COVIDSafe likely to fall short of 40 percent target: iTnews poll

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COVIDSafe likely to fall short of 40 percent target: iTnews poll

But not by much.

Australia’s new COVIDSafe contact tracing app is likely to fall just short of the government’s 40 percent take-up rate target, according to an iTnews poll.

A survey of 1337 iTnews readers over the last two weeks has found that the majority of people (48 percent) are unwilling to download the app, which was released to much fanfare last month.

A further 16 percent of respondents said they would consider downloading the COVIDSafe, leaving 36 percent of people willing to download the app.

The government wants 40 percent of Australians to download the app to ensure that it plays an effective contribution to the contact tracing process by state and territory health officials.

At the time of publication, more than four million Australians - or approximately 16 percent of the population - had downloaded and registered for the app in a week.

While half of these downloads and registrations occurred in the first 24 hours, this figure is still more than three times the government’s conservation prediction for the first five days.

“We had hoped we might get to a million within five days, [but] we were lucky enough as a country to get there in five hours last night,” Hunt said last Monday.

COVIDSafe has been developed by the Digital Transformation Agency and the health department, drawing on code from Singapore’s TraceTogether app.

A series of private sector partners also worked on the app, including Boston Consulting Group, Amazon Web Services and Melbourne-based Shine Solutions Group.

The app works by using Bluetooth to log an encrypted reference code when two people with the app come one-and-a-half metres of one another for 15 minutes or more.

It also records the “date, time and proximity of the contact”, as well as unencrypted information about the phone model and signal strength, as this differs between phones.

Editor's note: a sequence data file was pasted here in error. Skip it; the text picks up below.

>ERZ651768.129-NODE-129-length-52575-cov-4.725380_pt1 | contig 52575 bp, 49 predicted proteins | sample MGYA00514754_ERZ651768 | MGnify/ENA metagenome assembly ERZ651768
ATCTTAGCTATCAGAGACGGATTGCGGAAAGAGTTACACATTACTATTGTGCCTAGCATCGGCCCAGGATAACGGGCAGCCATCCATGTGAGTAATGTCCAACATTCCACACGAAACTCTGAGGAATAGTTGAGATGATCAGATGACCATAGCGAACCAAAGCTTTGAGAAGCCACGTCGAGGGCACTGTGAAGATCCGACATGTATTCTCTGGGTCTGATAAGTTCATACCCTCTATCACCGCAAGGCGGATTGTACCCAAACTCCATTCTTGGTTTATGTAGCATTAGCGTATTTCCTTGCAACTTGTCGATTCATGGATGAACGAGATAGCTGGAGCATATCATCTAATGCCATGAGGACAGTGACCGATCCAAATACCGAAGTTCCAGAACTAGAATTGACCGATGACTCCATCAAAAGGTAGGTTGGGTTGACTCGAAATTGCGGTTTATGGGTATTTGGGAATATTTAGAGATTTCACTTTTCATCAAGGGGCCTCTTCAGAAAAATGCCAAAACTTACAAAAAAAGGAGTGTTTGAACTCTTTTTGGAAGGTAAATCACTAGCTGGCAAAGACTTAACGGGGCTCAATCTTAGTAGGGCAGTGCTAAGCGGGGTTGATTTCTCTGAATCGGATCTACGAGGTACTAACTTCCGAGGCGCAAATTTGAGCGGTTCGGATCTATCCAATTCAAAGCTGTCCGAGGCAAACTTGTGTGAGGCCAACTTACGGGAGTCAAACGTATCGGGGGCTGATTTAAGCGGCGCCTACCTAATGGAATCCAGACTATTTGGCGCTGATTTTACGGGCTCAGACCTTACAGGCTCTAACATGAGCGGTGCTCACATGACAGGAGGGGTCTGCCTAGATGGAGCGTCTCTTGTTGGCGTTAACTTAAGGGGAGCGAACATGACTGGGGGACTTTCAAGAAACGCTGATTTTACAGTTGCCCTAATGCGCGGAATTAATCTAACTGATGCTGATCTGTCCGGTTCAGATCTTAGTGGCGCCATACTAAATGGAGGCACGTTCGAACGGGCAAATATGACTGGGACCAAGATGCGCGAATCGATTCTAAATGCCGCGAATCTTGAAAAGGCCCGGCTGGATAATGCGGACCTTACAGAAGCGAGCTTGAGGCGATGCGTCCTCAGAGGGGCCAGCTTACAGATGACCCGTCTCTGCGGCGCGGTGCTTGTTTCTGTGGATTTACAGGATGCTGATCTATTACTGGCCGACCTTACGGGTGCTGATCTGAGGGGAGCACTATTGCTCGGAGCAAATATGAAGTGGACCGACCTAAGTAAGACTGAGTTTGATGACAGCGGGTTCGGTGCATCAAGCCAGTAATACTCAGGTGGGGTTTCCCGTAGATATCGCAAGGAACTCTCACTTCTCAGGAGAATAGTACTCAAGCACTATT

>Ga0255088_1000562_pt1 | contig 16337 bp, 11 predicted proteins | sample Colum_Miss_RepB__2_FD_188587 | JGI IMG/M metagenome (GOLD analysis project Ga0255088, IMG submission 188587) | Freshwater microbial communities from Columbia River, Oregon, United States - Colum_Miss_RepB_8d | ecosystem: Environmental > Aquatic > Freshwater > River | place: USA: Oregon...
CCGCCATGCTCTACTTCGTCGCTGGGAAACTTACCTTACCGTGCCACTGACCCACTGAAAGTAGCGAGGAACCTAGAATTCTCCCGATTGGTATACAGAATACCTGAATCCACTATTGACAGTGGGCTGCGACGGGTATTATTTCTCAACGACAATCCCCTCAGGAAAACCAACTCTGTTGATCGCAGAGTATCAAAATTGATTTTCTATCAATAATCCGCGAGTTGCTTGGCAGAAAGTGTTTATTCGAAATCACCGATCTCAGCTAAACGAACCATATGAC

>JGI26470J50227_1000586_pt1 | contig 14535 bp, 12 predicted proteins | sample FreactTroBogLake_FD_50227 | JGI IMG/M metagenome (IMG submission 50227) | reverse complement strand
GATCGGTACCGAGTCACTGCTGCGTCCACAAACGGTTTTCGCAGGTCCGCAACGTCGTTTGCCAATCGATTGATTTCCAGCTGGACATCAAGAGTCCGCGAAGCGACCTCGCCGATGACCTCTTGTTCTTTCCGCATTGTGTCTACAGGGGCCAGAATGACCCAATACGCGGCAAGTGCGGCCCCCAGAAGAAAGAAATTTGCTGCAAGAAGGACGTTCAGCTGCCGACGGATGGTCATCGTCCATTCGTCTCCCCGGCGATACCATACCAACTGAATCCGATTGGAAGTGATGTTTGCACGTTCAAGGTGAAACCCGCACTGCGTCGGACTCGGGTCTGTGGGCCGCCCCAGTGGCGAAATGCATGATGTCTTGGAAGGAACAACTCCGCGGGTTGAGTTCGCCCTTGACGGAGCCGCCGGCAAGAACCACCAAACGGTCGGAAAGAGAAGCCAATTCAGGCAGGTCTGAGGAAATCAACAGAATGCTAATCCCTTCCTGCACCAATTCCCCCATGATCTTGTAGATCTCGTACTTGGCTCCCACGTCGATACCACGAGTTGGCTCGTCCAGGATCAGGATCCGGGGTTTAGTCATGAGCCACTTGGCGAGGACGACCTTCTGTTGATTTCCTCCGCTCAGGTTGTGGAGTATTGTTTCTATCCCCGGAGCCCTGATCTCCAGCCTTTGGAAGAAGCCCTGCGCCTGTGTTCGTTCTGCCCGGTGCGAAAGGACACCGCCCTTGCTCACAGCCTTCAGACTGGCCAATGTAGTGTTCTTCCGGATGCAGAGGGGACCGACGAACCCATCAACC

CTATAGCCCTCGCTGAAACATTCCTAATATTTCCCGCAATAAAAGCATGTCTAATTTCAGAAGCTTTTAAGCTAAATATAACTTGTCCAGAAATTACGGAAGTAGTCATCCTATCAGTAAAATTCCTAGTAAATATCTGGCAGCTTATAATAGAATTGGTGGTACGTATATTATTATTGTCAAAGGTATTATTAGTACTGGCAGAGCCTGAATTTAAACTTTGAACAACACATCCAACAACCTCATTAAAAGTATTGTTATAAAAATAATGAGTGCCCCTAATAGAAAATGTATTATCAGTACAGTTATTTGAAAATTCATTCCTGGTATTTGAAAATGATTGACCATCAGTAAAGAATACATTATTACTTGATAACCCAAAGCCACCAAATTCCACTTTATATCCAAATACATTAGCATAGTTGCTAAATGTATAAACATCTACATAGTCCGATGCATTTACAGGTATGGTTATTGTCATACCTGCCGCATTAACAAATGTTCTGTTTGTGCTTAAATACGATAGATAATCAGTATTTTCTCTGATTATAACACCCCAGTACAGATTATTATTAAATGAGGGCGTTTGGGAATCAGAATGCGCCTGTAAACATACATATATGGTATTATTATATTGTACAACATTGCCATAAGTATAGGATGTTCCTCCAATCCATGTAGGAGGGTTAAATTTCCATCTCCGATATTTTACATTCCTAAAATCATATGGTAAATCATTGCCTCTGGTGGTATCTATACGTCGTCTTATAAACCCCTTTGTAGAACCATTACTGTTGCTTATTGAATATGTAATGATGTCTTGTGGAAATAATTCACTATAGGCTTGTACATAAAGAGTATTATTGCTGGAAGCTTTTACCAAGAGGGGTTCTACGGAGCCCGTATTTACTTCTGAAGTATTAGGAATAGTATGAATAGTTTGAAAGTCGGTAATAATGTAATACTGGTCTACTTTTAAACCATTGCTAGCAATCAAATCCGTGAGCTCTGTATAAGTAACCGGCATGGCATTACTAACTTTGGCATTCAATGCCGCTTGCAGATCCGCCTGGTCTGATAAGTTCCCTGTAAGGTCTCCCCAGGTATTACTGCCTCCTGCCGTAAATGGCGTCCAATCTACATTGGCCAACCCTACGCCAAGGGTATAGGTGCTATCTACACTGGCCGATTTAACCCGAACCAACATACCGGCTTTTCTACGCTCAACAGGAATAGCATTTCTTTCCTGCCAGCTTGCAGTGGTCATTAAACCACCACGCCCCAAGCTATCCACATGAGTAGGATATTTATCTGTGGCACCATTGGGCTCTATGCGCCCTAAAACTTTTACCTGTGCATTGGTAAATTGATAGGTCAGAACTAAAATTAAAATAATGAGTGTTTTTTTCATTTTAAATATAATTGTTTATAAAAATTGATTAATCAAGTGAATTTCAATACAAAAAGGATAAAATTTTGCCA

The data, as well as information required to register (name, age range, mobile number and postcode), is stored in an encrypted form on a users’ phone for 21 days before being deleted.

If a user is diagnosed with the virus, they can consent to upload the data on those they have come into close contact to the national COVIDSafe data store, which is hosted on AWS.

While the app works in the background on Android, there is still some confusion over whether this is possible on iOS, despite assurances from the health and government services minister.

Apple usually prevents third-party apps from broadcasting and receiving Bluetooth signals in the background on iOS.

The government is expected to release the app’s source code for independent scrutiny sometime in the next two weeks, following sign off from the Australian Cyber Security Centre.

In the interim, a determination under the Biosecurity Act has been issued to restrict data access to health professionals and provide other privacy protections.

The determination makes it illegal to coerce someone into downloading COVIDSafe, meaning that it is not required as a pre-condition for employment or entry to premises.

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